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The Independent Critic

STARRING
Cameron Diaz, Leslie Mann, Kate Upton, Nikolaj Coster Waldau, Don Johnson
DIRECTED BY
Nick Cassavetes
SCREENPLAY
Melissa Stack
MPAA RATING
Rated PG-13
RUNNING TIME
109 Mins.
DISTRIBUTED BY
20th Century Fox

 "The Other Woman" Benefits From One Mighty Mann 
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The Other Woman, the latest rom-dram-com from Nick Cassavetes (The Notebook, My Sister's Keeper), is neither as funny as you might expect for a film co-starring Cameron Diaz and Leslie Mann nor as dark and edgy as it seemingly wants to be throughout much of its a tad too long running time just shy of two hours.

While The Other Woman never quite lives up to its potential, it is still one of early 2014's better comedies and that rare film that fully develops its female characters rather than allowing them to exist as nothing more than cardboard caricatures. Cameron Diaz, whose early career is littered with far too many blonde bimbo routines, has been finding herself as of late with roles that are more intelligent, more confident, and infinitely more edgy. This time around, Diaz is Carly, a Manhattan attorney who has seemingly found Mr. Right, Mark (Nikolaj Coster Waldau, Game of Thrones), a guy who manages to be the perfect trifecta of handsome, wealthy, and available.

Okay, well maybe two out of three ain't bad.

After a late night adventure to snag her man in full-on slutty plumber wear goes wildly awry when it's not Mark that answers the door but his previously unrevealed wife, Kate (Leslie Mann). Carly is, in fact, the other woman. No, wait, Kate is the other woman.

Okay, I suppose they're both the other woman.

Regardless, Mark is a cheat.

First-time screenwriter Melissa Stack rather wisely and insightfully doesn't try to sell Carly as a woman who is simultaneously a successful lawyer and an emotional basket-case. In fact, after she learns the truth Carly is ready to simply move on.

There's only one problem. Kate.

In what may very well be her most satisfying role to date, Leslie Mann's Kate is loyal and loving and way overly comfortable and, yes, it is actually she who is in many ways the emotional basket-case. While Carly's ready to move on, Kate can't quite face up to the fact that she's sacrificed her own career and her dream of kids for a man whose excessive work hours are revealed to be nothing but a charade. Mann manages to wring every ounce of comic potential out of outrageous scenario after outrageous scenario, yet the real kicker is that she manages to make us care about Kate along the way.

The chemistry between Mann and Diaz feels an awful lot like the chemistry between Melissa McCarthy and Sandra Bullock in The Heat, though The Other Woman is less funny, a bit more serious, and far more respectful of its attitude towards its women. It's refreshing to have a film that finds the comedy in situations that aren't always brimming with humor, but it also manages to do so without reinforcing negative stereotypes or portraying its female characters as victims. Mark, played with smarmy delight by Coster-Waldau, is the most stereotypical character in the film in so much as he's a narcissistic player with seemingly no insight into the people that he's hurting along the way.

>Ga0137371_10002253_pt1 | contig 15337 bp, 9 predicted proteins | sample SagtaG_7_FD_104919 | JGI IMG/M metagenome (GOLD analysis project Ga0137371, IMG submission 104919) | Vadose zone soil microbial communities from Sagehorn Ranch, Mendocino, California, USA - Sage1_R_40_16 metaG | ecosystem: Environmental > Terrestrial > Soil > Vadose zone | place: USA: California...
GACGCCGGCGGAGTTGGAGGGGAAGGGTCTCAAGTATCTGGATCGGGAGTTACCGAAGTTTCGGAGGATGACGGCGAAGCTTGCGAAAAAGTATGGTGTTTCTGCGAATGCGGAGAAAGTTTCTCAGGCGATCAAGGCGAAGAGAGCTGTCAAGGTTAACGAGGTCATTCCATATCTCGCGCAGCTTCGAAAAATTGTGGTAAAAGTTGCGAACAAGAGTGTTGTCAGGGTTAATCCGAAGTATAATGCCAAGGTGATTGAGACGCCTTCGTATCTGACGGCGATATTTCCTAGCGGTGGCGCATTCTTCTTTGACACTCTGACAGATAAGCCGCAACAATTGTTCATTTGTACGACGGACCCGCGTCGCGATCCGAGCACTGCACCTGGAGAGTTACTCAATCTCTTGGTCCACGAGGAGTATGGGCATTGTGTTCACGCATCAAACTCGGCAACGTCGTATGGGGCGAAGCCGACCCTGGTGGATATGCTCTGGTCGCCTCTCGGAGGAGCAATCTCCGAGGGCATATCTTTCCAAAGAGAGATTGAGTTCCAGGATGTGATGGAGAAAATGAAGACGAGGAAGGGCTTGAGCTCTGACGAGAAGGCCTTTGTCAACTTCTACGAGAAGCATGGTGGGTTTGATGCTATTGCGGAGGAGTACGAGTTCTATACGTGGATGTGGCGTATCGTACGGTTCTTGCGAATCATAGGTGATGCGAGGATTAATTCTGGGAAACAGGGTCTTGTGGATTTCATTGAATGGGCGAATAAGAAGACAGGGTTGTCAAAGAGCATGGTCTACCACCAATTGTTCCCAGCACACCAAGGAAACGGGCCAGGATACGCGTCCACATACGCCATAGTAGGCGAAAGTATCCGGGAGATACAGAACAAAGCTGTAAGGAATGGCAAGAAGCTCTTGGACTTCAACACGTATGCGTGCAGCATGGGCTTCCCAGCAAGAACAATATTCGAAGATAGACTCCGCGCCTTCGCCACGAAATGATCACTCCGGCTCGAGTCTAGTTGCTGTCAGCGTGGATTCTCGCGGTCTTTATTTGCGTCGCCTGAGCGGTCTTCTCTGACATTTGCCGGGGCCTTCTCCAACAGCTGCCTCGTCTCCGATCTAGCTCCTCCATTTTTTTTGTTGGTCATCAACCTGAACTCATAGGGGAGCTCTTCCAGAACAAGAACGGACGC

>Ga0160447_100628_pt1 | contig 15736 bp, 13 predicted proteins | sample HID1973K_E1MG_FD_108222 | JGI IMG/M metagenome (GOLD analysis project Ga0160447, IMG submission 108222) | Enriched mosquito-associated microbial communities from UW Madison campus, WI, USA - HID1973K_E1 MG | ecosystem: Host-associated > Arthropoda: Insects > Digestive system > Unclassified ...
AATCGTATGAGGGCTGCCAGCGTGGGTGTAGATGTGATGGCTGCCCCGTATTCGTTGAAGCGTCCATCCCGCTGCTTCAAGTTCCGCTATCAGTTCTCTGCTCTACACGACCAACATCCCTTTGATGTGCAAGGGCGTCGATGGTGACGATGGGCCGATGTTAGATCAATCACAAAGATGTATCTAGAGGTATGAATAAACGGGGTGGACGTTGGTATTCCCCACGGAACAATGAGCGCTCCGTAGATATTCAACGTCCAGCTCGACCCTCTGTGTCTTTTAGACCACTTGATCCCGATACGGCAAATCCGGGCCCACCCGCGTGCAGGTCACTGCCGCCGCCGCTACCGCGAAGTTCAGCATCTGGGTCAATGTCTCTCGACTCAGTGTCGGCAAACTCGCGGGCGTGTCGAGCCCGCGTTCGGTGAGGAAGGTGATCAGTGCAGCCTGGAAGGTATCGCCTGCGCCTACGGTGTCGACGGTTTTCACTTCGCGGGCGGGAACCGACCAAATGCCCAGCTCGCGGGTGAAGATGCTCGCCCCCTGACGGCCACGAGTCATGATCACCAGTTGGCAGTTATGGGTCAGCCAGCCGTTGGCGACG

The downside to there being such a strong chemistry between Mann and Diaz is that by the time woman #3 comes along, Amber (supermodel Kate Upton), it feels like unnecessary excess that does nothing to advance the story and dilutes the Mann/Diaz "buddy" chemistry to such a degree that the film loses steam in its final third until its rousing closing scenes that satisfy both the funny bone and the heart.

There's nothing particularly wrong with Upton's performance, though she noticeably pales in comparison to Mann and Diaz and is given far less to do other than do her best Bo Derek imitation. Amanda is simply an unnecessary character that adds a good 15-20 minutes of unnecessary material to a film that feels a good 20-25 minutes too long.

Modest issues with the character of Amanda aside, The Other Woman is well cast down to even the smallest supporting roles. Don Johnson shines as Carly's playfully libidinous father, while Taylor Kinney takes a rather paper thin role as Kate's brother and gives it some emotional depth. It pains me to acknowledge that popster Nicki Minaj exhibits some decent comic timing as Carly's assistant, though her opening scene is laughably misguided as this "professional" assistance in a high falootin' law office is dressed more like a street walker with a visible leg tattoo.

The Other Woman is a flawed film, but it's also a film with quite a few laughs and more than a little heart mixed inside its fem-centric revenge fantasies. While the film's edgy impact is muted by its too frequent willingness to go for cheap gross-out humor, The Other Woman's cast is at the top of its game and they elevate what could have easily been a run-of-the-mill disaster into a comedy worth watching.

Written by Richard Propes
The Independent Critic  

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